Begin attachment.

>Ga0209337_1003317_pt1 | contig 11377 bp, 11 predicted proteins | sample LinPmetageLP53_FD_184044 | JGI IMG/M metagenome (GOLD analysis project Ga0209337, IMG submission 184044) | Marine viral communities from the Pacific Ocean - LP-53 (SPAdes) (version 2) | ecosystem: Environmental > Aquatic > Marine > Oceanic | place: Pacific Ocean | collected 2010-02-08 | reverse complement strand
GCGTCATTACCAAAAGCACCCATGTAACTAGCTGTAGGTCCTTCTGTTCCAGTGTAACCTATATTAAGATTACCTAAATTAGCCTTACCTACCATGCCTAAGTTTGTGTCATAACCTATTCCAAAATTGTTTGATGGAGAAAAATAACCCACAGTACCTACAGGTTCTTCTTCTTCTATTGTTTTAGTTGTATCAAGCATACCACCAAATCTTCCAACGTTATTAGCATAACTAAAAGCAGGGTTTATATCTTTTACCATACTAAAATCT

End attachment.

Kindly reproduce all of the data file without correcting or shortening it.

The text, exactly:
>Ga0209337_1003317_pt1 | contig 11377 bp, 11 predicted proteins | sample LinPmetageLP53_FD_184044 | JGI IMG/M metagenome (GOLD analysis project Ga0209337, IMG submission 184044) | Marine viral communities from the Pacific Ocean - LP-53 (SPAdes) (version 2) | ecosystem: Environmental > Aquatic > Marine > Oceanic | place: Pacific Ocean | collected 2010-02-08 | reverse complement strand
GCGTCATTACCAAAAGCACCCATGTAACTAGCTGTAGGTCCTTCTGTTCCAGTGTAACCTATATTAAGATTACCTAAATTAGCCTTACCTACCATGCCTAAGTTTGTGTCATAACCTATTCCAAAATTGTTTGATGGAGAAAAATAACCCACAGTACCTACAGGTTCTTCTTCTTCTATTGTTTTAGTTGTATCAAGCATACCACCAAATCTTCCAACGTTATTAGCATAACTAAAAGCAGGGTTTATATCTTTTACCATACTAAAATCT